Monday 18 February 2019

Taoiseach's statement helps ease tensions after bomb

The aftermath of the bombing of the Grand Hotel, Brighton.
The aftermath of the bombing of the Grand Hotel, Brighton.

Ralph Riegel

TAOISEACH Dr Garret FitzGerald's immediate condemnation of the IRA's Brighton hotel bombing and his personal condolences to the victims dramatically helped ease Anglo-Irish relations.

Files released under the 1984 State archives revealed Dr FitzGerald's comments about the bombing had a significant impact on public opinion in the UK.

The 20lb gelignite bomb, set off via a long-delay timer, wrecked the Grand Hotel in Brighton on October 12, 1984, during the Conservative Party conference.

Prime Minister Margaret Thatcher and her Cabinet narrowly avoided being killed.

Five people died and 34 others were left badly injured and maimed. Two senior Conservative Party officials were among the dead while Margaret Tebbit, the wife of Board of Trade chairman, Norman Tebbit, was left permanently disabled.

Department of the Taoiseach papers reveal how many British people appreciated Dr FitzGerald's swift condemnation of the atrocity.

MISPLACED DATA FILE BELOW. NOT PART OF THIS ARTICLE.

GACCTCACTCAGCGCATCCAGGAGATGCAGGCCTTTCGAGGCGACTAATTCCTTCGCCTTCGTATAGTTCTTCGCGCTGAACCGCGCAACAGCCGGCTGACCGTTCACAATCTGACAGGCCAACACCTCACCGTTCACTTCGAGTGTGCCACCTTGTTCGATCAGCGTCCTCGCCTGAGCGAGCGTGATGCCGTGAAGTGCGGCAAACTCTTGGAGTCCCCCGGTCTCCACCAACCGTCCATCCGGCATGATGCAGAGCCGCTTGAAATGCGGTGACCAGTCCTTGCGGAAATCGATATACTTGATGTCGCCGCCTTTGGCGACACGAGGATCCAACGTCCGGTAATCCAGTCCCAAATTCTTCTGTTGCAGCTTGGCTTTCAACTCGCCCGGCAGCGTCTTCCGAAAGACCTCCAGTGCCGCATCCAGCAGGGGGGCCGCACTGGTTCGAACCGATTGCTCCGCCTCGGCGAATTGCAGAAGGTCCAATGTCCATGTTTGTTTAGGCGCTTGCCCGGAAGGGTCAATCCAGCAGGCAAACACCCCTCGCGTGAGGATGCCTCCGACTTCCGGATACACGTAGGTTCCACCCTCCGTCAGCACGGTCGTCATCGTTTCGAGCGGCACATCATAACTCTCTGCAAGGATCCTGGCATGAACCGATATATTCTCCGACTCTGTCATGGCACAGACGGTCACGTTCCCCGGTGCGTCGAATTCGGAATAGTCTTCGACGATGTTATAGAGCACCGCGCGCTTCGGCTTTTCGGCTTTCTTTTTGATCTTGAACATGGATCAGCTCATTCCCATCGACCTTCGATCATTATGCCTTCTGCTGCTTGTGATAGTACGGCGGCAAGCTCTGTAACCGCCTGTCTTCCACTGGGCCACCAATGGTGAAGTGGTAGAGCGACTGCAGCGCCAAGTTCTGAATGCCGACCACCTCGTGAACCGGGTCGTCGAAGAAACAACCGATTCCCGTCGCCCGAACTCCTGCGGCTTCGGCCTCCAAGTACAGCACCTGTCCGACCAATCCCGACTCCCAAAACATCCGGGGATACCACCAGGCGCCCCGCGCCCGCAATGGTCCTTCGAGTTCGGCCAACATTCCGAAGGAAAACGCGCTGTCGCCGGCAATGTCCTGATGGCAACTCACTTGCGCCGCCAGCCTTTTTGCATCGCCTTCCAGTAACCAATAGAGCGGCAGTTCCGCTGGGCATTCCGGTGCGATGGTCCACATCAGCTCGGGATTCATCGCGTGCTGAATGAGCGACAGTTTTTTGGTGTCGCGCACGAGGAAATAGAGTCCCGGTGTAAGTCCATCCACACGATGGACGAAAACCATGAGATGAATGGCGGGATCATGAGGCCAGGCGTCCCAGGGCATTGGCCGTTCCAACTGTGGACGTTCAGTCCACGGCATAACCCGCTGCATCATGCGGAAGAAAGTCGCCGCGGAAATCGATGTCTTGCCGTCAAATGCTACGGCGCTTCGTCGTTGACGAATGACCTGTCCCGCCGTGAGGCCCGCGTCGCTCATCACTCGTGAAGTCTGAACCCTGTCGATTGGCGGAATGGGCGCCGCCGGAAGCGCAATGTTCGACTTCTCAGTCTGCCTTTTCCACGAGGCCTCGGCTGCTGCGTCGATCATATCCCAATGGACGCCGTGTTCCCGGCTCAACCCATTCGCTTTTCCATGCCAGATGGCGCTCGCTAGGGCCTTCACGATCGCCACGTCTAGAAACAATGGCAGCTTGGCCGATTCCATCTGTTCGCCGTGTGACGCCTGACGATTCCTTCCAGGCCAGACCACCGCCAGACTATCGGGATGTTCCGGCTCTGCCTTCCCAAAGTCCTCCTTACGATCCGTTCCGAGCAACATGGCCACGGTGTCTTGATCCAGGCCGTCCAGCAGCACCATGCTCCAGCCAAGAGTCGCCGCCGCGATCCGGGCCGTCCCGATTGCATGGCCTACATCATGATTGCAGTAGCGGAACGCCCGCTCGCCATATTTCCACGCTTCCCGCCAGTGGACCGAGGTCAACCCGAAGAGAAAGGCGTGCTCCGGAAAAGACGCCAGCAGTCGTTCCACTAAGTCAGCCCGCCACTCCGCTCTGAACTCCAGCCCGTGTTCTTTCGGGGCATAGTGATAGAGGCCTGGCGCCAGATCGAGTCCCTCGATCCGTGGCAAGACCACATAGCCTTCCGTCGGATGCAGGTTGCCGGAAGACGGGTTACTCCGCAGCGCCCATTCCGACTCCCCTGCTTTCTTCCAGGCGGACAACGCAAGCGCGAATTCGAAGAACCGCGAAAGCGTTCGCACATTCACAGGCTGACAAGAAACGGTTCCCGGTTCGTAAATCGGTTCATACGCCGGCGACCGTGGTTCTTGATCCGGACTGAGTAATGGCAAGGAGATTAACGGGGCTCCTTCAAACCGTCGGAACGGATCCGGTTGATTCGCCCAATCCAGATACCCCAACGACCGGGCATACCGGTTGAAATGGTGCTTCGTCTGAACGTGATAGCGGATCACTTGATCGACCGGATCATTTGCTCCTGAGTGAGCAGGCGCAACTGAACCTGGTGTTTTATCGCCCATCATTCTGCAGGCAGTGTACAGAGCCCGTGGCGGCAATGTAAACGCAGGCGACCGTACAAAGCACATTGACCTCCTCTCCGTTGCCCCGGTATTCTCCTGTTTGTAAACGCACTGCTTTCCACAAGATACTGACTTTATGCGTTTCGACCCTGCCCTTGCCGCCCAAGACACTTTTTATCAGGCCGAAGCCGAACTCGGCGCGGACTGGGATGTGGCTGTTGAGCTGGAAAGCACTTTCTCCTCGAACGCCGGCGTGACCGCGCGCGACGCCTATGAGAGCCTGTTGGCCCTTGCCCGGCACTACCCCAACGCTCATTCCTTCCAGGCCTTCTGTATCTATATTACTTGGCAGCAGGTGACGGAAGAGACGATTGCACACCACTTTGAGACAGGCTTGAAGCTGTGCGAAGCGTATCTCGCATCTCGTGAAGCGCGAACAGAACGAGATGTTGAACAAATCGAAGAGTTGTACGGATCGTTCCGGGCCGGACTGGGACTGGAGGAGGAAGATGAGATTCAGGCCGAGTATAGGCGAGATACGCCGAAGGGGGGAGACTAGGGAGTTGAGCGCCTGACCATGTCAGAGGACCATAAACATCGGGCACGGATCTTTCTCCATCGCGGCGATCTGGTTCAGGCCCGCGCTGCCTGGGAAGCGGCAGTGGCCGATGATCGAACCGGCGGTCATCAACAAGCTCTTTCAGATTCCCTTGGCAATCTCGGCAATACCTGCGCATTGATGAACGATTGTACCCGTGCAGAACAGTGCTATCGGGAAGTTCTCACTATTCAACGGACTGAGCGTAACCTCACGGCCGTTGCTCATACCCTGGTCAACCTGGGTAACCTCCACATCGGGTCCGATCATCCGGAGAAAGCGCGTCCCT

Keith Vaughan, a member of the Crawley Conservative Association and a friend of Nicholas Soames MP, the grandson of Winston Churchill, wrote to Dr Fitzgerald on October 24 saying how much his comments meant.

"Your prompt words of condolence and support after the terrible tragedy in Brighton are appreciated very much."

Mr Vaughan, a steward at the conference, attended a reception in the Grand Hotel a short time before the bomb exploded.

"Thoughts of Ireland are never far away and it seems wrong that we have not been good neighbours and better friends in the past," he wrote.

Dr FitzGerald wrote to Mr Vaughan saying that he "sought to convey the revulsion which the overwhelming majority of Irish people felt on learning of the atrocity" and that Ireland recognised it as an attack on democracy.

The Taoiseach also vowed to Mr Vaughan that there would be "no refuge in this State for terrorists."

Another letter was sent to the Taoiseach by retired schoolteacher, Emma Hocking, after her friend, Jean Shattock, was killed. Dr FitzGerald sympathised with Ms Hocking. "Your remarks bring home to us all the utter senselessness of such a terrible crime which deprives the world of innocent people with the great qualities you mention," he wrote.

Irish Independent

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